Steer clear from Viet places that use an espresso machine instead of the metal filters! For Cafe Sua Da, a $15,000 La Marzocco is CRAP next to a $1 filter!

                      2. re: Sam Fujisaka

                        Do you have any tips on using those Vietnamese coffee brewing gadgets? I never know what quantity of grounds I should put in, how tightly I should screw down the piece that presses the grounds down, and how long the process should take. Also, is the amount of liquid it holds really supposed to be enough for an entire cup of coffee (it seems like such a skimpy serving)?

                        1. re: Humbucker

                          In theory, you add enough grounds so that you're only able to screw the filter a few turns. Turn it tight but not too tight - yes, I know that was useless but, short of measuring it in terms of pressure, I can't help further than that; it's sort of the firm-but-not-hard theory. It should be about 2 spoonfuls. The entire process won't take that long, no more than 10 minutes at most, but of course, coffee being such a social thing in Vietnamese culture, I've never actually had occasion to pay enough attention to know how long the dripping process takes.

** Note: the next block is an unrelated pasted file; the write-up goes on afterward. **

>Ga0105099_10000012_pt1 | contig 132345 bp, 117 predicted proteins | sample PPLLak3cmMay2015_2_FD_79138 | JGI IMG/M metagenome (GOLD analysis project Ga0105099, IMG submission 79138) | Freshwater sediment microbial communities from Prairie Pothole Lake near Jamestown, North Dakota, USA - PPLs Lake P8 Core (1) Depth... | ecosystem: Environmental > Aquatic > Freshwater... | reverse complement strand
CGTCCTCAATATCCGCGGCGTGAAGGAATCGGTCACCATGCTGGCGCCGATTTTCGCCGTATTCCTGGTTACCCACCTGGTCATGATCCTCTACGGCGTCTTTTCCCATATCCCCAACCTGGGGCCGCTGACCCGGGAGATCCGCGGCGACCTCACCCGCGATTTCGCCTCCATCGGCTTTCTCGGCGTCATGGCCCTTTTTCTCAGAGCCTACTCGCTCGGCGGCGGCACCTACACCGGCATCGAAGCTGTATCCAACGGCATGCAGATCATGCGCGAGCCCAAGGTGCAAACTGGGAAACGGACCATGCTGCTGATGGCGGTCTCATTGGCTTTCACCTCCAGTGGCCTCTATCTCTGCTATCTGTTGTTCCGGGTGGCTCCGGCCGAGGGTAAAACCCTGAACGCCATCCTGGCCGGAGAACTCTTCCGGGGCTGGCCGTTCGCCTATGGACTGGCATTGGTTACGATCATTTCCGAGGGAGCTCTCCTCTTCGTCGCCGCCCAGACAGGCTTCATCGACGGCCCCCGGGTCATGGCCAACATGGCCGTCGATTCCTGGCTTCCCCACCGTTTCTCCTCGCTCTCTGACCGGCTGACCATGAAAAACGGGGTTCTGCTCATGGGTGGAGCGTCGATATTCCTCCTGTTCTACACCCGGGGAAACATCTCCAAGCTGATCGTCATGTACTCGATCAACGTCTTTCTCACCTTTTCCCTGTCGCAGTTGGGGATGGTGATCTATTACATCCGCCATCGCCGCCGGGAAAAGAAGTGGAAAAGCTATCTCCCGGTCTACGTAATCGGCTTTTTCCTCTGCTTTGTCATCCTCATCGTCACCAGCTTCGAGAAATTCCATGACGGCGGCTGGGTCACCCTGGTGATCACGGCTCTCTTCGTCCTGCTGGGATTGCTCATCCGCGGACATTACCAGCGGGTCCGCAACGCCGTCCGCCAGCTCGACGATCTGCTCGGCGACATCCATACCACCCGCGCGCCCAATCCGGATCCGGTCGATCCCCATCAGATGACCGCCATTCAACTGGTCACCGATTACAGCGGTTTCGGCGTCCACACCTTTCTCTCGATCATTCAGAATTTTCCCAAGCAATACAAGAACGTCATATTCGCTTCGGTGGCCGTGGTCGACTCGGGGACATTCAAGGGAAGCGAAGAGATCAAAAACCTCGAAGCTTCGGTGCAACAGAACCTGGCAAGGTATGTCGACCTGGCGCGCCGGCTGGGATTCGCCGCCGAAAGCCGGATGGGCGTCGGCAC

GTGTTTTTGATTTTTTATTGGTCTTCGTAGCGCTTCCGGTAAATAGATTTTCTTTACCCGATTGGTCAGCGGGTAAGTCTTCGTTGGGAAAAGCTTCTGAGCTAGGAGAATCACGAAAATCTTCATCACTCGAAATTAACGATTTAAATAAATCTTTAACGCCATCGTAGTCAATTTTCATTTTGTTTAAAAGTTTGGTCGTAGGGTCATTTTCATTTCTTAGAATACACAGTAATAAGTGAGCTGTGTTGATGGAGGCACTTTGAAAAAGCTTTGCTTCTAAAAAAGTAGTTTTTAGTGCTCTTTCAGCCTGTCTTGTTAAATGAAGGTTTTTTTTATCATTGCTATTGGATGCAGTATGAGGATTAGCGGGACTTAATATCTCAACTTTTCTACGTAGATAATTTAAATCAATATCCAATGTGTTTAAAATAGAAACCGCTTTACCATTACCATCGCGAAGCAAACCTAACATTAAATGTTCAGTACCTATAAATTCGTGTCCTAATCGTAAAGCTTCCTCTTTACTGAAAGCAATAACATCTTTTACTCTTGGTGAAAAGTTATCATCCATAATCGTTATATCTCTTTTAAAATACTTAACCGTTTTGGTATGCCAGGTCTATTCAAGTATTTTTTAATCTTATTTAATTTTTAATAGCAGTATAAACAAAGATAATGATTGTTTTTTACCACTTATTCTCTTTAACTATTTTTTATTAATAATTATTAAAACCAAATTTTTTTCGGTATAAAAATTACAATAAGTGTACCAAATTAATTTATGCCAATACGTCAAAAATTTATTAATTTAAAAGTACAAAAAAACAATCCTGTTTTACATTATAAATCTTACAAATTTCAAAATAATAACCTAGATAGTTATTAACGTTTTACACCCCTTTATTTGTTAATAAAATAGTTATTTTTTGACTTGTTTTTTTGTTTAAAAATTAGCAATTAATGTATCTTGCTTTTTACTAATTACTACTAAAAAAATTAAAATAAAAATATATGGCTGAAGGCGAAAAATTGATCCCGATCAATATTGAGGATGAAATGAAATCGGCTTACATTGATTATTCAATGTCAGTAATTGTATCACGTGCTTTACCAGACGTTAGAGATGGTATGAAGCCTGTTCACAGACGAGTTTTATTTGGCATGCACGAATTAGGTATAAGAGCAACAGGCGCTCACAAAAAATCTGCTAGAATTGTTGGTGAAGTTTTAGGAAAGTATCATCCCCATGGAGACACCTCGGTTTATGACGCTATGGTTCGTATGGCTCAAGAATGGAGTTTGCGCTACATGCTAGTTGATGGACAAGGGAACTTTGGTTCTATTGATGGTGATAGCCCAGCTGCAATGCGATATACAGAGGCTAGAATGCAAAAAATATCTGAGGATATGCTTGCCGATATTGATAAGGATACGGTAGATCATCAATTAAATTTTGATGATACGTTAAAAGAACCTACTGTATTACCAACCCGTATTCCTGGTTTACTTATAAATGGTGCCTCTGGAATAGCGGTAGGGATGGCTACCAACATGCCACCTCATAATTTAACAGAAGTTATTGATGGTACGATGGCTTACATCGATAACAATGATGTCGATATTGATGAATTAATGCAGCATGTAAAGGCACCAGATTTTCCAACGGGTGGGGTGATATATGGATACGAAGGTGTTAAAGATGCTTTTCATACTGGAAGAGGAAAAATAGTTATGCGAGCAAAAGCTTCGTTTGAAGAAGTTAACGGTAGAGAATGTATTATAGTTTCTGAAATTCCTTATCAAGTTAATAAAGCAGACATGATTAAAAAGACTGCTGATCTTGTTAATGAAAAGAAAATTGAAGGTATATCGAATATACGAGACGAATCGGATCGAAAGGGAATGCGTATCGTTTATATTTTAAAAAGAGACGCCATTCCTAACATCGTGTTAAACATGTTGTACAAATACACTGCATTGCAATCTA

The amount it holds is perfect for a cup of coffee. The flavour ends up so intense that one is more than enough for most people, but of course, the filter comes in a larger version, which is sold in the US but is extremely difficult to find. (Think of it as the Vietnamese version of espresso, and you'll understand why the portion seems so skimpy.)

                      3. Do I have to go out and buy a Vietnamese coffee filter or can I use a French press? Is there a difference in taste?